When You Should Worry
While dogs do enjoy naps throughout the day, there are a few exceptions that can cause pet owners to become concerned. If your pet appears exhausted and displays some of the other behaviors below, it’s best to contact your veterinarian for further care.
Ignoring regular activities for sleep
A healthy dog should always be able to be woken up for activities that they usually enjoy. While it’s clear that pups enjoy their daily naps, the thought of spending time with you should almost always entice them out of their slumber. If your furry friend does not want to wake for a trip outside, playtime, treats, meals, or other things they usually enjoy, give your vet a call ASAP.
Changes in eating or drinking
Changes in diet are often a precursor to developing medical issues. In several veterinary emergencies, a change in diet can be noted in the days before their illness strikes. If your pet is sleeping the day away, and their appetite is lacking as well, talk to your veterinarian.
If your dog ever seems generally normal, then experiences sudden weakness or sleepiness, contact your veterinarian ASAP. Sudden exhaustion can be a sign of a more serious problem.
Lethargy and general love for napping are extremely different. Lethargy can be described as overall weakness, lack of exercise, disinterest in things they generally enjoy, and an overall change in demeanor. If your pup does not want to wake for things they enjoy, seems weak when up and moving, or experiencing any other concerning symptoms, give your vet a call ASAP.
As previously discussed, emotional distress can cause a drastic change in a dog’s behavior. If your pet is experiencing behavioral changes that are affecting their day to day lives, contact your vet about options to bring your anxious pup some relief such as CBD.
A good dog bed can ensure that your dog is getting proper amounts of sleep to where they may not need to nap as much throughout the day. This can also improve the health of your furry friend! Check out some of our best sellers!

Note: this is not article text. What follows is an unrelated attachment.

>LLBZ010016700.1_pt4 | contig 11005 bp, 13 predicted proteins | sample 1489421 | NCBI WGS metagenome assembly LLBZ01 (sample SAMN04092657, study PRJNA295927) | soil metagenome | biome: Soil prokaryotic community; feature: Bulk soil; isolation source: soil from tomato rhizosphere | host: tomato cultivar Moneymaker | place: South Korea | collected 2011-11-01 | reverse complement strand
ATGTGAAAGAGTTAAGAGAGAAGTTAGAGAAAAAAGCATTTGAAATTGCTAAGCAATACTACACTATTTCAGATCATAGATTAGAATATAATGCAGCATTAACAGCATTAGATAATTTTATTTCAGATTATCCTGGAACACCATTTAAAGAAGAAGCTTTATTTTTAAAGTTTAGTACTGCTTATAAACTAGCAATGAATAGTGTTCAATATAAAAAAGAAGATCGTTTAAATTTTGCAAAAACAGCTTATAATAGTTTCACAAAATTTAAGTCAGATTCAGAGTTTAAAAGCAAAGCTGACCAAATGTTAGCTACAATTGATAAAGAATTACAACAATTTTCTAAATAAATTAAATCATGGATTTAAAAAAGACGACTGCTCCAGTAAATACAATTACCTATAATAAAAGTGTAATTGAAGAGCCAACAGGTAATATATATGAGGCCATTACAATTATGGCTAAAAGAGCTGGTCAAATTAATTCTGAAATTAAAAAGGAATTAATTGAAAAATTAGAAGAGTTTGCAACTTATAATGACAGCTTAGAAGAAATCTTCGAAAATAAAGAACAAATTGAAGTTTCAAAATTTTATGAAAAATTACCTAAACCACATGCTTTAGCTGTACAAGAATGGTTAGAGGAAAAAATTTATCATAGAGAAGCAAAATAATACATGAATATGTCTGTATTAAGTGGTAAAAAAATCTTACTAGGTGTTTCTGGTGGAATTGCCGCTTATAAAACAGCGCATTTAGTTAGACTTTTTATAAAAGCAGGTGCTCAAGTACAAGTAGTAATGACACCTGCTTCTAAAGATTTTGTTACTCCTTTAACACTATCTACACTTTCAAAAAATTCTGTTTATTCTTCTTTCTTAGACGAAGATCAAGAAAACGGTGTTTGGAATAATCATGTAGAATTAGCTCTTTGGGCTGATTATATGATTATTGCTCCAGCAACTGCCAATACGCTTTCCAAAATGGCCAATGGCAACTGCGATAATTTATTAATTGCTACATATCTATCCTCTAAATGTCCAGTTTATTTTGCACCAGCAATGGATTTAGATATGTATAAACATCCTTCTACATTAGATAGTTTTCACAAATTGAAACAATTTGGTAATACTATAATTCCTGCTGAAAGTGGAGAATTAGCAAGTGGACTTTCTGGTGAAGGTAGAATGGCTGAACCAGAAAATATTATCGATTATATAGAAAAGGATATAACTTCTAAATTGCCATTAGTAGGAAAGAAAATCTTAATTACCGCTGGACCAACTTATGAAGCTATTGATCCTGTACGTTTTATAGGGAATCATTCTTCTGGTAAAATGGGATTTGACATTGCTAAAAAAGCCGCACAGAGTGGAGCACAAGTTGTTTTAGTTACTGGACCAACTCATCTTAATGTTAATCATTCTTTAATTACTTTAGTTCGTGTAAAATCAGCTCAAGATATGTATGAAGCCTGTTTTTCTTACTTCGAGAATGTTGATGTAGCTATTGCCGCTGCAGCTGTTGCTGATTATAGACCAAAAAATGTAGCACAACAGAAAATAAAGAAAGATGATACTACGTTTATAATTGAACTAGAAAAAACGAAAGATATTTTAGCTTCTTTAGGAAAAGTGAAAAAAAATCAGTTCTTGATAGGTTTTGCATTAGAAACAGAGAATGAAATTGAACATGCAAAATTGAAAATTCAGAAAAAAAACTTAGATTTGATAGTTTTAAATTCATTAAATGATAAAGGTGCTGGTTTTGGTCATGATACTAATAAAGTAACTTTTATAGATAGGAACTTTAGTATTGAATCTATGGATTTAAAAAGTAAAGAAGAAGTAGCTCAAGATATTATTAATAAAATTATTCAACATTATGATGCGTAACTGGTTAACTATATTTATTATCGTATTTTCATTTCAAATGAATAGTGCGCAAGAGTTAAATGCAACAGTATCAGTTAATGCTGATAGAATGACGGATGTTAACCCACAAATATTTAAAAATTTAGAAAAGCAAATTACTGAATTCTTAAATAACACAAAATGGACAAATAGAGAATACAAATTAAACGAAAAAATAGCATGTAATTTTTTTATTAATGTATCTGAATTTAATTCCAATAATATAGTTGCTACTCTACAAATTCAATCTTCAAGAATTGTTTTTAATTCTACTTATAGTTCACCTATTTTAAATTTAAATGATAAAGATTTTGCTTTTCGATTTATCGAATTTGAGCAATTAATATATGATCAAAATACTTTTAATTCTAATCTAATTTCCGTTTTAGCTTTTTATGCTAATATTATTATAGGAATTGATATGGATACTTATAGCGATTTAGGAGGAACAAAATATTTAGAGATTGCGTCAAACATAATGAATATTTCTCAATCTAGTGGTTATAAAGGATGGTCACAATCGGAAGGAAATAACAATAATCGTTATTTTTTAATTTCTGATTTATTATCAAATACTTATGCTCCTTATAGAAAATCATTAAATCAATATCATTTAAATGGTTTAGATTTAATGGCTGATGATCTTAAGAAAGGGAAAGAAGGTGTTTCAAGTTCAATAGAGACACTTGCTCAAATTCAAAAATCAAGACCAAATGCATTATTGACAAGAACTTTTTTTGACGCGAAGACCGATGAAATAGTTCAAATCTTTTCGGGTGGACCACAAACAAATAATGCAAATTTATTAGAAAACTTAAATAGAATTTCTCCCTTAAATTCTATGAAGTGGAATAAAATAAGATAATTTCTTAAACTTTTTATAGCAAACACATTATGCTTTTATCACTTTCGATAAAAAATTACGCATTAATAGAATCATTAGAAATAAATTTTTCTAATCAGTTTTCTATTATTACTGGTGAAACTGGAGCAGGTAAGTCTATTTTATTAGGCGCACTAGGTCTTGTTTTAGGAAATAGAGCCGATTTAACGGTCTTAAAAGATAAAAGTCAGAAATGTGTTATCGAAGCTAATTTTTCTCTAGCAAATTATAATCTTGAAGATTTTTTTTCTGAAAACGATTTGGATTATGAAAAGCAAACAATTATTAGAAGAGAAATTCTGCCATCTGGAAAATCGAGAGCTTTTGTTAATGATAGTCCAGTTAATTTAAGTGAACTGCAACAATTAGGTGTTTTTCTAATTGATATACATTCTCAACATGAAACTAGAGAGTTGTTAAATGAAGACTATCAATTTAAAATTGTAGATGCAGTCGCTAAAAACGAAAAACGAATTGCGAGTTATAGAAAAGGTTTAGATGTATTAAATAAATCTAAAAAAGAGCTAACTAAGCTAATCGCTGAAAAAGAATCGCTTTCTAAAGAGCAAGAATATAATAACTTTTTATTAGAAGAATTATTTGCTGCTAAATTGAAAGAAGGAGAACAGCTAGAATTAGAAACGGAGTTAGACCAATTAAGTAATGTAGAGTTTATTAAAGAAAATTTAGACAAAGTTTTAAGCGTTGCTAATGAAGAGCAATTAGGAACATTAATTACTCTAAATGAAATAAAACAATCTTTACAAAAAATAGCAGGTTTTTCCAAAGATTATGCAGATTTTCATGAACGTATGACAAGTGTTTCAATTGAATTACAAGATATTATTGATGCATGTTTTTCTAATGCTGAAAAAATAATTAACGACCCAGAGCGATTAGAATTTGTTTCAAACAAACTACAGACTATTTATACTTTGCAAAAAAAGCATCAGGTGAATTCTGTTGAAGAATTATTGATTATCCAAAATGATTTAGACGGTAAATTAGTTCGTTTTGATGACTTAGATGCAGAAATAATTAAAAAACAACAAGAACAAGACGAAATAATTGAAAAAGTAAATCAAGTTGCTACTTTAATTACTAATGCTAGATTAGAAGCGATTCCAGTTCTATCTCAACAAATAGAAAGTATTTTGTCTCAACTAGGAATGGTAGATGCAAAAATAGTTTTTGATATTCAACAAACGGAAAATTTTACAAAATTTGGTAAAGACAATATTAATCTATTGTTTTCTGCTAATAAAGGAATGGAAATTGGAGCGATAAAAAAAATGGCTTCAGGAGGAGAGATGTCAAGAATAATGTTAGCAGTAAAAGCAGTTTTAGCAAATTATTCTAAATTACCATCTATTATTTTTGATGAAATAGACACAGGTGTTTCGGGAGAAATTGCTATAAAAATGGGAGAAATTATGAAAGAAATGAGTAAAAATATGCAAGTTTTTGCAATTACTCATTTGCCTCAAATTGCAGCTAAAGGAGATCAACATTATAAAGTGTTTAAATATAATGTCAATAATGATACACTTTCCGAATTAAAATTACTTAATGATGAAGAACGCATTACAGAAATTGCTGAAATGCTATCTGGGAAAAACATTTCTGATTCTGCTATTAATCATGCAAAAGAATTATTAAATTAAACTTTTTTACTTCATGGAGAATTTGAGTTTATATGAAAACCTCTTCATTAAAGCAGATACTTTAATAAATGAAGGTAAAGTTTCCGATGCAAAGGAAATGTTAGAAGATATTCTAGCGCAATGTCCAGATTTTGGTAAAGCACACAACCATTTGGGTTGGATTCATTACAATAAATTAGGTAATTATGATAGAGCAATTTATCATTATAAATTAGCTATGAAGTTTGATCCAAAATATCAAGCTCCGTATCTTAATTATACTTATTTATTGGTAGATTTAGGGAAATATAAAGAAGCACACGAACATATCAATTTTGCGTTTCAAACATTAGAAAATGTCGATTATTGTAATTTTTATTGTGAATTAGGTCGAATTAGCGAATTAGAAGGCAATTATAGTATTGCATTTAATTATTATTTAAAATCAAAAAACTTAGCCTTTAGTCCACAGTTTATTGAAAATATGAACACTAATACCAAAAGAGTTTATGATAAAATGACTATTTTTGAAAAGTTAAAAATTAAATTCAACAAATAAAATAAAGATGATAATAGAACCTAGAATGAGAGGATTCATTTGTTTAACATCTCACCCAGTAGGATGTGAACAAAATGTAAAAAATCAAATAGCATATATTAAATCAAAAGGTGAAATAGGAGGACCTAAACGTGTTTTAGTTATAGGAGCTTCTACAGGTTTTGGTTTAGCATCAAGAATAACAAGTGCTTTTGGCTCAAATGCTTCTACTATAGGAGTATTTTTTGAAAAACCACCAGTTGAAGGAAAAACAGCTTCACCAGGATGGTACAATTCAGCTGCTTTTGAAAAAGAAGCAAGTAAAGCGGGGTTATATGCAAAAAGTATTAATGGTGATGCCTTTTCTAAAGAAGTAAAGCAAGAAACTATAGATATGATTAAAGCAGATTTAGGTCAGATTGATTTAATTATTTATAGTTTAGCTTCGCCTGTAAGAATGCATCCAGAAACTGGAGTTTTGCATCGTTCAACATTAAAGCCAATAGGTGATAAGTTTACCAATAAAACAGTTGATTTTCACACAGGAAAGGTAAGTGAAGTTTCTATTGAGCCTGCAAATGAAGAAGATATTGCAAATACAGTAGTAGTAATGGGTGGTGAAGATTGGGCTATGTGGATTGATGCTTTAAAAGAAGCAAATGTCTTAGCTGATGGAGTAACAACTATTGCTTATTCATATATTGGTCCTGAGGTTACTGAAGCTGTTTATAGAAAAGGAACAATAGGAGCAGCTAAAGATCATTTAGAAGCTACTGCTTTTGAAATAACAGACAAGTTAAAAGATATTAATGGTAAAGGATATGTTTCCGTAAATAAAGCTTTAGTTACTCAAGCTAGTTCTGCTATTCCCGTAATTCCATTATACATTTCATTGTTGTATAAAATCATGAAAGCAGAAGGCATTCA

Overall, our canines need to nap throughout the day is nothing of concern. As long as your pup is not experiencing any other concerning behaviors in other parts of their life, their individual sleeping habits are normal. Make some room for your pup on the couch, and enjoy your lazy days together!
Most people are familiar with the sleep disorders that humans can develop. Insomnia, sleep walking, narcolepsy, and sleep apnea are just a few examples. It may surprise you to learn that dogs can also have these issues. Even though they are rare occurrences, it is important to know the signs so that you can help your pup, and any underlying cause may be quickly addressed.
Limping is one of the more common reasons why you might bring your dog to see his veterinarian outside of regular preventive care. Dogs are already quite good at hiding signs of illness from their owners, so when your pup is limping, there is likely a reason behind it. Sprains and strains are common causes of limping, but how serious are these injuries?
The anatomy of a dog’s spine is very similar to our own. The many small bones that house the spinal cord (called vertebrae) form a protective cage around the spinal cord, and the discs that exist in between the vertebrae allow for flexibility and protection. It is possible to injure these intervertebral discs and develop clinical signs as a result.